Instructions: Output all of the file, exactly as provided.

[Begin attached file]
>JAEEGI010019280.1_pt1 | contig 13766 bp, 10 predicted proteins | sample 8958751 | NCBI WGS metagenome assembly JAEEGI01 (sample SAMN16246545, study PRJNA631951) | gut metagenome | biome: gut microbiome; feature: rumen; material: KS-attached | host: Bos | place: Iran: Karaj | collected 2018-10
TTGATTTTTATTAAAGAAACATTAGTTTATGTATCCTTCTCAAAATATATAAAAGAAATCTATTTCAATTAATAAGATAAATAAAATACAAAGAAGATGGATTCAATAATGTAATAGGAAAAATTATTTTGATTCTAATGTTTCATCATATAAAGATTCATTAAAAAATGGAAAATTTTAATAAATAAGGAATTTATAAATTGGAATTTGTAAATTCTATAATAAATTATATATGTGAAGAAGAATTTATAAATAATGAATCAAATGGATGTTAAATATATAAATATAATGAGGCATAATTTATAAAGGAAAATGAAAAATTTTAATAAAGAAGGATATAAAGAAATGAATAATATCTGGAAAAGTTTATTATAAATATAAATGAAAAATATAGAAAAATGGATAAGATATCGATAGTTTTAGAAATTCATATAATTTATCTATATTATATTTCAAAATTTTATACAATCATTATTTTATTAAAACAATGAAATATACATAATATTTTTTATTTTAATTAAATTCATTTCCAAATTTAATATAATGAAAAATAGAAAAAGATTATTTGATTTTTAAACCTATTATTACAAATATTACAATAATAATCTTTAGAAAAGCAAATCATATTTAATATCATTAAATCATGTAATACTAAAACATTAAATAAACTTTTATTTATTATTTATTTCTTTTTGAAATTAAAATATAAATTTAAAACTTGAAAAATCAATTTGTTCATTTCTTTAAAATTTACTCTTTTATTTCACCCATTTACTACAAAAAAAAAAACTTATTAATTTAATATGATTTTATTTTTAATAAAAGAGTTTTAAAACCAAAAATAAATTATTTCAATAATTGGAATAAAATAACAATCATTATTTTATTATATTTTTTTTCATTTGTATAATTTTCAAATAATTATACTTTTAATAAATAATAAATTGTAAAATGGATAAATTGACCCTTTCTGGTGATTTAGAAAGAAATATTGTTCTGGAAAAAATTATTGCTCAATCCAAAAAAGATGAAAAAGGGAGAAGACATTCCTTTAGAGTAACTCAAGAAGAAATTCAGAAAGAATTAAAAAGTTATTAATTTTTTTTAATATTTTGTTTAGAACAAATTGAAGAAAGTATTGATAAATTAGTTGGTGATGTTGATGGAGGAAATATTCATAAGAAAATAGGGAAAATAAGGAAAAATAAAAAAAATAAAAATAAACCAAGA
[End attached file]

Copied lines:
>JAEEGI010019280.1_pt1 | contig 13766 bp, 10 predicted proteins | sample 8958751 | NCBI WGS metagenome assembly JAEEGI01 (sample SAMN16246545, study PRJNA631951) | gut metagenome | biome: gut microbiome; feature: rumen; material: KS-attached | host: Bos | place: Iran: Karaj | collected 2018-10
TTGATTTTTATTAAAGAAACATTAGTTTATGTATCCTTCTCAAAATATATAAAAGAAATCTATTTCAATTAATAAGATAAATAAAATACAAAGAAGATGGATTCAATAATGTAATAGGAAAAATTATTTTGATTCTAATGTTTCATCATATAAAGATTCATTAAAAAATGGAAAATTTTAATAAATAAGGAATTTATAAATTGGAATTTGTAAATTCTATAATAAATTATATATGTGAAGAAGAATTTATAAATAATGAATCAAATGGATGTTAAATATATAAATATAATGAGGCATAATTTATAAAGGAAAATGAAAAATTTTAATAAAGAAGGATATAAAGAAATGAATAATATCTGGAAAAGTTTATTATAAATATAAATGAAAAATATAGAAAAATGGATAAGATATCGATAGTTTTAGAAATTCATATAATTTATCTATATTATATTTCAAAATTTTATACAATCATTATTTTATTAAAACAATGAAATATACATAATATTTTTTATTTTAATTAAATTCATTTCCAAATTTAATATAATGAAAAATAGAAAAAGATTATTTGATTTTTAAACCTATTATTACAAATATTACAATAATAATCTTTAGAAAAGCAAATCATATTTAATATCATTAAATCATGTAATACTAAAACATTAAATAAACTTTTATTTATTATTTATTTCTTTTTGAAATTAAAATATAAATTTAAAACTTGAAAAATCAATTTGTTCATTTCTTTAAAATTTACTCTTTTATTTCACCCATTTACTACAAAAAAAAAAACTTATTAATTTAATATGATTTTATTTTTAATAAAAGAGTTTTAAAACCAAAAATAAATTATTTCAATAATTGGAATAAAATAACAATCATTATTTTATTATATTTTTTTTCATTTGTATAATTTTCAAATAATTATACTTTTAATAAATAATAAATTGTAAAATGGATAAATTGACCCTTTCTGGTGATTTAGAAAGAAATATTGTTCTGGAAAAAATTATTGCTCAATCCAAAAAAGATGAAAAAGGGAGAAGACATTCCTTTAGAGTAACTCAAGAAGAAATTCAGAAAGAATTAAAAAGTTATTAATTTTTTTTAATATTTTGTTTAGAACAAATTGAAGAAAGTATTGATAAATTAGTTGGTGATGTTGATGGAGGAAATATTCATAAGAAAATAGGGAAAATAAGGAAAAATAAAAAAAATAAAAATAAACCAAGA